US4894666A (en) * 1987-10-22 1990-01-16 Canon Kabushiki Kaisha Image recording method and apparatus
US4963895A (en) * 1986-04-24 1990-10-16 Canon Kabushiki Kaisha Illumination/recording system with movable fluorescent substances
US4978968A (en) * 1986-08-22 1990-12-18 Canon Kabushiki Kaisha Image recording apparatus
US5563688A (en) * 1994-12-14 1996-10-08 Xerox Corporation Charging device for charging in one of a plurality of predefined image areas on a surface of an imaging member
US20050058479A1 (en) * 2003-09-17 2005-03-17 Nobuo Inoue Sheet conveying unit, and image reading unit, post-processing unit, and image forming apparatus employing the sheet conveying unit
US20080232850A1 (en) * 2007-03-23 2008-09-25 Kyocera Mita Corporation Image forming apparatus and image forming method
US20100158558A1 (en) * 2008-12-24 2010-06-24 Canon Kabushiki Kaisha Image forming apparatus

Families Citing this family (3)

* Cited by examiner, † Cited by third party
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JPS56140370A (en) * 1980-04-02 1981-11-02 Canon Inc Formation of electrostatic latent image
JPS6280675A (en) * 1985-10-04 1987-04-14 Ricoh Co Ltd Electrostatic charge control method for copying machine
JP2625437B2 (en) * 1987-07-22 1997-07-02 株式会社リコー Stencil printing machine

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US3352218A (en) * 1963-01-03 1967-11-14 Scm Corp Sheet feed apparatus
US3503677A (en) * 1966-05-30 1970-03-31 Ricoh Kk Electrophotographic copying machine

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Publication number Priority date Publication date Assignee Title
US3734608A (en) * 1970-03-16 1973-05-22 Eastman Kodak Co Machine programmer

Patent Citations (2)

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Publication number Priority date Publication date Assignee Title
US3352218A (en) * 1963-01-03 1967-11-14 Scm Corp Sheet feed apparatus
US3503677A (en) * 1966-05-30 1970-03-31 Ricoh Kk Electrophotographic copying machine

Cited By (21)

* Cited by examiner, † Cited by third party
Publication number Priority date Publication date Assignee Title
US4139299A (en) * 1975-04-04 1979-02-13 Ricoh Company, Ltd. Auto-bias developing apparatus
US4047811A (en) * 1976-05-27 1977-09-13 Xerox Corporation Available light marginal illumination system
US4239371A (en) * 1977-07-29 1980-12-16 Iwatsu Electric Co., Ltd. Electrophotographic copying machines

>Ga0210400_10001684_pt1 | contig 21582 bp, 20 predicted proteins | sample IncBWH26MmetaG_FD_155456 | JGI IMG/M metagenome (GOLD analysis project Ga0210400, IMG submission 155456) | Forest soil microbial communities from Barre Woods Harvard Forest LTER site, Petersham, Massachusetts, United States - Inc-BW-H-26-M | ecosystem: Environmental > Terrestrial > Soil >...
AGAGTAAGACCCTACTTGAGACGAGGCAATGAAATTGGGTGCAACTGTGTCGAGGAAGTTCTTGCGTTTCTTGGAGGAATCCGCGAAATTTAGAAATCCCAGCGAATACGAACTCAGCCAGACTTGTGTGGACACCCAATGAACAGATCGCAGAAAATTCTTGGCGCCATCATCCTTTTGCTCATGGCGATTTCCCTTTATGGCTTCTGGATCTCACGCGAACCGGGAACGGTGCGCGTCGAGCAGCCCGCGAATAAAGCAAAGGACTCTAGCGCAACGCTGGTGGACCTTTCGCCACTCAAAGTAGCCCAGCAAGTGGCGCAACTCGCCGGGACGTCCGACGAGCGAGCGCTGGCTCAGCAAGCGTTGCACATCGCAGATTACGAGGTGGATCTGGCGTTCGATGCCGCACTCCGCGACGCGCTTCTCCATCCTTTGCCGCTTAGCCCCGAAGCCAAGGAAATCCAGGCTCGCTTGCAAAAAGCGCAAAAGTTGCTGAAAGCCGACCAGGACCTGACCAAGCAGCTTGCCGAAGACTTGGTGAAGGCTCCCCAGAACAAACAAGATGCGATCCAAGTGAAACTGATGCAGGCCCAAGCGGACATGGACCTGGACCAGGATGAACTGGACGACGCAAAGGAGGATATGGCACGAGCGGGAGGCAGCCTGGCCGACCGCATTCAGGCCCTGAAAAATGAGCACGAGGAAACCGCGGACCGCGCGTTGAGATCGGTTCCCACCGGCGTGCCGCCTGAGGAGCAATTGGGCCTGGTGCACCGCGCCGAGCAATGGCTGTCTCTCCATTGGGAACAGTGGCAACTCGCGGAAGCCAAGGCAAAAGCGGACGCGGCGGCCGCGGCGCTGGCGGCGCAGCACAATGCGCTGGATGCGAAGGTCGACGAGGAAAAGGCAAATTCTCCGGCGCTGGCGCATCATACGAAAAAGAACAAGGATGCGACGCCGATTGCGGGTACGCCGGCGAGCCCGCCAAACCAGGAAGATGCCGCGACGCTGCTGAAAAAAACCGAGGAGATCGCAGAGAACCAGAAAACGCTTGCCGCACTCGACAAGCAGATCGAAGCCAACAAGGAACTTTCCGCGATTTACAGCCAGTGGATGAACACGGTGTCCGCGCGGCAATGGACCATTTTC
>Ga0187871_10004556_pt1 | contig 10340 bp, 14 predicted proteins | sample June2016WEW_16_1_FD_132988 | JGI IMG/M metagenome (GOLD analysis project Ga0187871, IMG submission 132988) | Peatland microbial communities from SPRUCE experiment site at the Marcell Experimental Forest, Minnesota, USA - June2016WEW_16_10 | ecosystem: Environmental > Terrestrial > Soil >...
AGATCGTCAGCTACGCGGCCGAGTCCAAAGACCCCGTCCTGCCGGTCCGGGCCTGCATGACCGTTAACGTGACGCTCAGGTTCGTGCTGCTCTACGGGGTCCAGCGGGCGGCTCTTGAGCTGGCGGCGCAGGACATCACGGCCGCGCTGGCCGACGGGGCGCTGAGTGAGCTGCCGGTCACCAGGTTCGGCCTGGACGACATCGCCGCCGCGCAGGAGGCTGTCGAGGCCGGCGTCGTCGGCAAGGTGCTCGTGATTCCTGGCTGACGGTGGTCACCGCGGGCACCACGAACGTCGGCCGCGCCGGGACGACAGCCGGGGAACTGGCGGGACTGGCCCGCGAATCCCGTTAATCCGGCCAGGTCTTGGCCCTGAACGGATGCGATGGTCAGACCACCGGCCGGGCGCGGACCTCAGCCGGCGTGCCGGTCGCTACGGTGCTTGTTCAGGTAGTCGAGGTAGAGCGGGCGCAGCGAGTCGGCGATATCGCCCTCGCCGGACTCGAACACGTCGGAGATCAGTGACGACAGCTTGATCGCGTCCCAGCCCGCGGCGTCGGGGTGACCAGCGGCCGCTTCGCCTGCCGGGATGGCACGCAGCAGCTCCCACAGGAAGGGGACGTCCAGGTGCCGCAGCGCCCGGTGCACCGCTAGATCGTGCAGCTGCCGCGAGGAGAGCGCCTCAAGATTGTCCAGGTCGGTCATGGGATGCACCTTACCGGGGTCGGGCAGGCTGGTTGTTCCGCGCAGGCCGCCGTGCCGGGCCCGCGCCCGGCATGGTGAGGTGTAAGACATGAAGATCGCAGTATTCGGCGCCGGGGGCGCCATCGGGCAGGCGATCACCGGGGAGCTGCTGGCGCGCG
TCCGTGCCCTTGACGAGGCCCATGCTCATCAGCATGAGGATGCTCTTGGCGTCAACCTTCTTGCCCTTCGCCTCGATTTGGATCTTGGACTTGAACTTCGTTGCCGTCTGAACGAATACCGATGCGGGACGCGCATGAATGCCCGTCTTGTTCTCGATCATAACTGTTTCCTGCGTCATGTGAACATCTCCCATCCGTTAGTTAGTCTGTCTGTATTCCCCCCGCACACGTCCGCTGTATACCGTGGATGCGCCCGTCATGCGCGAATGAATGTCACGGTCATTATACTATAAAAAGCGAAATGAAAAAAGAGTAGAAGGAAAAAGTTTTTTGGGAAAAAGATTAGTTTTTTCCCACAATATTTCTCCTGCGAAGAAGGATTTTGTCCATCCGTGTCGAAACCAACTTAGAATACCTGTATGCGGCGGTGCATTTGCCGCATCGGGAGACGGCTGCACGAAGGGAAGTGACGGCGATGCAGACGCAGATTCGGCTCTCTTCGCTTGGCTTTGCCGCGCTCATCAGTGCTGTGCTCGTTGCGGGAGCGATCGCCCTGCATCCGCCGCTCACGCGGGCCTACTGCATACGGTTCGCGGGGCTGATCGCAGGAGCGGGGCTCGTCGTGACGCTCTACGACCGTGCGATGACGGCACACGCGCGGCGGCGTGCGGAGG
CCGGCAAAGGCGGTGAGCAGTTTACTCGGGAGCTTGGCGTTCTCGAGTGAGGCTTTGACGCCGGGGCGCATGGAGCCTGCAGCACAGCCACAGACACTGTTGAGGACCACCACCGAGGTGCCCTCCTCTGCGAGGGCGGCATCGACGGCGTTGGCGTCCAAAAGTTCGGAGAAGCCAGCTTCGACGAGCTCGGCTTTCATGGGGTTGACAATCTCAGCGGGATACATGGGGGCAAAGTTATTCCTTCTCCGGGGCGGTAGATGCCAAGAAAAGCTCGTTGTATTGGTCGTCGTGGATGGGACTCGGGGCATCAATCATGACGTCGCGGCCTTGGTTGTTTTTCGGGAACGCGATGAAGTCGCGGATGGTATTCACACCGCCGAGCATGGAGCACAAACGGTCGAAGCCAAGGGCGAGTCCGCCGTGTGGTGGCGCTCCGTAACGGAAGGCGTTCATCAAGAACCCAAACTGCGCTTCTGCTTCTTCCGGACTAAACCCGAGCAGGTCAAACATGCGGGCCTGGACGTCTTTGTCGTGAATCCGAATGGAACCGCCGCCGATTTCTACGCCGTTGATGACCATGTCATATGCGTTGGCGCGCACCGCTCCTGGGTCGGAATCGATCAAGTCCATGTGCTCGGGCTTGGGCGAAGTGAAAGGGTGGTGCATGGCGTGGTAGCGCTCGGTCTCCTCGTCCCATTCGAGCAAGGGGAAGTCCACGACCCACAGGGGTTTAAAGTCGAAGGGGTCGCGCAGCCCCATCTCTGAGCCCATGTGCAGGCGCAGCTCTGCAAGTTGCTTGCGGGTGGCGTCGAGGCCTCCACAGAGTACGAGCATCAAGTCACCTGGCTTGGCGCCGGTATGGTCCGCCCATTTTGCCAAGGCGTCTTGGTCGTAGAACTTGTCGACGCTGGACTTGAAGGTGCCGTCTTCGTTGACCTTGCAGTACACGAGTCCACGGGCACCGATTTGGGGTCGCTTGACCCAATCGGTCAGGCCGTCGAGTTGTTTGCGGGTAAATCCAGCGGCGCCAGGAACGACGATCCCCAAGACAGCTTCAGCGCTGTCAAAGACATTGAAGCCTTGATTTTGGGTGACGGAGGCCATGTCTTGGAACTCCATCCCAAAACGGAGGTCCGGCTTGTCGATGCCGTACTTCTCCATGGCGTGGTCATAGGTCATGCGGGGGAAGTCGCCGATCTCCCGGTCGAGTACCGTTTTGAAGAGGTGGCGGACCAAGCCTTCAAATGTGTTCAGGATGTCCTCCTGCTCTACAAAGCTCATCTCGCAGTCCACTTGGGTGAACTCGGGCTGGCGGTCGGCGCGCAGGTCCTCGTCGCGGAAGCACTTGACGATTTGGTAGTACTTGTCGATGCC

US4431301A (en) * 1980-03-12 1984-02-14 Tokyo Shibaura Denki Kabushiki Kaisha Electrostatic copying apparatus with means for preventing contamination of reverse side of copying medium
EP0038220A2 (en) * 1980-04-15 1981-10-21 Mita Industrial Co. Ltd. Electrostatic copying apparatus
EP0038220A3 (en) * 1980-04-15 1983-01-12 Mita Industrial Co. Ltd. Electrostatic copying apparatus
US4382674A (en) * 1980-04-15 1983-05-10 Mita Industrial Co., Ltd. Electrostatic copying apparatus
US4351606A (en) * 1981-02-23 1982-09-28 Xerox Corporation Variable magnification optical system for use in electrophotographic printing
US4824090A (en) * 1982-11-26 1989-04-25 Xerox Corporation Automatically setting the paper path components of a reproduction machine in accordance with the size copy sheet being processed
US4603964A (en) * 1984-10-22 1986-08-05 Xerox Corporation Photoreceptor charging scorotron
EP0226369A1 (en) * 1985-11-29 1987-06-24 Mita Industrial Co. Ltd. Image forming apparatus with means for controlling the charge area of a photoreceptor
US4887095A (en) * 1986-03-20 1989-12-12 Canon Kabushiki Kaisha Image recording apparatus using several types of energy and recording process
US4963895A (en) * 1986-04-24 1990-10-16 Canon Kabushiki Kaisha Illumination/recording system with movable fluorescent substances
US4978968A (en) * 1986-08-22 1990-12-18 Canon Kabushiki Kaisha Image recording apparatus
US4894666A (en) * 1987-10-22 1990-01-16 Canon Kabushiki Kaisha Image recording method and apparatus
US5563688A (en) * 1994-12-14 1996-10-08 Xerox Corporation Charging device for charging in one of a plurality of predefined image areas on a surface of an imaging member
US20050058479A1 (en) * 2003-09-17 2005-03-17 Nobuo Inoue Sheet conveying unit, and image reading unit, post-processing unit, and image forming apparatus employing the sheet conveying unit
US20080232850A1 (en) * 2007-03-23 2008-09-25 Kyocera Mita Corporation Image forming apparatus and image forming method
US8475990B2 (en) * 2007-03-23 2013-07-02 Kyocera Mita Corporation Image forming method and method of suppressing fogging in an image forming apparatus
US20100158558A1 (en) * 2008-12-24 2010-06-24 Canon Kabushiki Kaisha Image forming apparatus
US8090288B2 (en) * 2008-12-24 2012-01-03 Canon Kabushiki Kaisha Method and apparatus for cleaning an image forming apparatus

Also Published As

Publication number Publication date
NL7508995A (en) 1975-10-31
GB1497907A (en) 1978-01-12
FR2283471B1 (en) 1980-09-12
JPS5514432B2 (en) 1980-04-16
JPS54161342A (en) 1979-12-20
CA1066354A (en) 1979-11-13
FR2283471A1 (en) 1976-03-26
CA1066354A1 (en)